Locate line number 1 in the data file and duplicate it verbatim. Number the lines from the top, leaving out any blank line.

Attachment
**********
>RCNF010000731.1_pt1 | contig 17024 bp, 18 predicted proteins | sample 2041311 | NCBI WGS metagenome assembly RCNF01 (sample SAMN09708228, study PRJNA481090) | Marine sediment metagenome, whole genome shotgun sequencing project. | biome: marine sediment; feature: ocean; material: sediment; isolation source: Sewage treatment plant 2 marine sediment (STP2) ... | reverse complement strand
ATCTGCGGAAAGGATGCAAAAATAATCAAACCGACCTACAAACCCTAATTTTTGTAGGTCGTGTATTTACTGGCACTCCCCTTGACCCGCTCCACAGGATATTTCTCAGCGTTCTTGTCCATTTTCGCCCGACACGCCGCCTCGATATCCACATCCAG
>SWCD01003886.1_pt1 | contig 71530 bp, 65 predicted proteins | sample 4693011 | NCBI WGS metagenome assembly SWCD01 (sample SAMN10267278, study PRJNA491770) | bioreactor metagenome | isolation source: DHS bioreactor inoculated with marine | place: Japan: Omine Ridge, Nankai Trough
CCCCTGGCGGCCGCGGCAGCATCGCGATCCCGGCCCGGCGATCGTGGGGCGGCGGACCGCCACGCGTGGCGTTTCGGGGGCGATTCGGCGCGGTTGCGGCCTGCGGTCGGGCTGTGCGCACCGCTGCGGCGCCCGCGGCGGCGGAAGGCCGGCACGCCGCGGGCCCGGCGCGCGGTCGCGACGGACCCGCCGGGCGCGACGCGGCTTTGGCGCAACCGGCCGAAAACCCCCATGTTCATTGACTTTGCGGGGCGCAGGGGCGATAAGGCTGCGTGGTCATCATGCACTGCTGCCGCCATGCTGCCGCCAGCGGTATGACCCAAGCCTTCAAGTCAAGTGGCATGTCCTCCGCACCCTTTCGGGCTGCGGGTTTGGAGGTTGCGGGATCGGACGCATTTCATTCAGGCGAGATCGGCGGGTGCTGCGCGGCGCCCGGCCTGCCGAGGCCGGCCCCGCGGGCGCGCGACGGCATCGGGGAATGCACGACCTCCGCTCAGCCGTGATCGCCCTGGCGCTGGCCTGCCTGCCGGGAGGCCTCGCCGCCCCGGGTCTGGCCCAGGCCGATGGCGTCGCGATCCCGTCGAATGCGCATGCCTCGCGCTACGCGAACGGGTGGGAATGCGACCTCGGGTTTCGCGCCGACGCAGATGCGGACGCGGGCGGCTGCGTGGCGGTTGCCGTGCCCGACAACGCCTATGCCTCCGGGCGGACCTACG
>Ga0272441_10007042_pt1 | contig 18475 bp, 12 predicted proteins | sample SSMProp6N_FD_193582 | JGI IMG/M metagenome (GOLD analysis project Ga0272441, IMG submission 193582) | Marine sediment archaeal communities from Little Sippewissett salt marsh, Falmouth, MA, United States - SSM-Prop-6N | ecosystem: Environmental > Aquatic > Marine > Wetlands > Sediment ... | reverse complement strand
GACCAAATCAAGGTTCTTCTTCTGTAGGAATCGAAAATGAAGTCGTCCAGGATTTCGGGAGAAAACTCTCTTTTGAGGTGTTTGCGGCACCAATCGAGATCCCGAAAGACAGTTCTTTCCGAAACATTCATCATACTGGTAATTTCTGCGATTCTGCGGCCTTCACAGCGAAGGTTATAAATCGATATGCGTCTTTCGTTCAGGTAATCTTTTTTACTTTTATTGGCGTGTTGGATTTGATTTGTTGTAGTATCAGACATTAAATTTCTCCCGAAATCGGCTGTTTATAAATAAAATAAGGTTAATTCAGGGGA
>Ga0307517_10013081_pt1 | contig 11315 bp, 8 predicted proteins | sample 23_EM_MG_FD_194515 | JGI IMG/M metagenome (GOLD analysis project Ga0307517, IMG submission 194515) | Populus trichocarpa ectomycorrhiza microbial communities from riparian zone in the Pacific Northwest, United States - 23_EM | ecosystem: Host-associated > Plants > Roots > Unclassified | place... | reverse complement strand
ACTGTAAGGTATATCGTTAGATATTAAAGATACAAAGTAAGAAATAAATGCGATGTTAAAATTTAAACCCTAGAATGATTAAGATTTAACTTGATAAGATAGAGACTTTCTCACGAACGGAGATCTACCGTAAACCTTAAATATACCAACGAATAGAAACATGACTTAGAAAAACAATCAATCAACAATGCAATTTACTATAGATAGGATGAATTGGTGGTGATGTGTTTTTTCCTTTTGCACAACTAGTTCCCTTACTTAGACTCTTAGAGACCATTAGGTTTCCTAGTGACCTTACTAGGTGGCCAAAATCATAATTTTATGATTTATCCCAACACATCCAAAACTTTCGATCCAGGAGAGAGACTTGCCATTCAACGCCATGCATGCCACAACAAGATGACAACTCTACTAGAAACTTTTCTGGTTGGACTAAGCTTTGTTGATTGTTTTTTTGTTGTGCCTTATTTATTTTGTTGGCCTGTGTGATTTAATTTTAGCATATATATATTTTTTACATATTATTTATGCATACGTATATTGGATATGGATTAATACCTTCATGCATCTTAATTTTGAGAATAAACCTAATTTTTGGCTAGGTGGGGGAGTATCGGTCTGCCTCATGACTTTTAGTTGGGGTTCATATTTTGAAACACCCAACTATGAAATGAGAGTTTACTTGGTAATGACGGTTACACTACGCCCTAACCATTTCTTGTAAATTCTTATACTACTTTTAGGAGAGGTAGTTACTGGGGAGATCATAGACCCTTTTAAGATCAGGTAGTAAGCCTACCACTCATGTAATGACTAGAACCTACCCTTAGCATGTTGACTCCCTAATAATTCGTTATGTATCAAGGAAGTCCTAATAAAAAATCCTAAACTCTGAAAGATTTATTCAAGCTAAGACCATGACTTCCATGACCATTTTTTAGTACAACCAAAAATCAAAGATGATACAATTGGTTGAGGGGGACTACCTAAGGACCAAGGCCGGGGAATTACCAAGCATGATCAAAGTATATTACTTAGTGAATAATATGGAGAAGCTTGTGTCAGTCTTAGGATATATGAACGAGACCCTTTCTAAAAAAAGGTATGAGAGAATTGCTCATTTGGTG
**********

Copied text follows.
>RCNF010000731.1_pt1 | contig 17024 bp, 18 predicted proteins | sample 2041311 | NCBI WGS metagenome assembly RCNF01 (sample SAMN09708228, study PRJNA481090) | Marine sediment metagenome, whole genome shotgun sequencing project. | biome: marine sediment; feature: ocean; material: sediment; isolation source: Sewage treatment plant 2 marine sediment (STP2) ... | reverse complement strand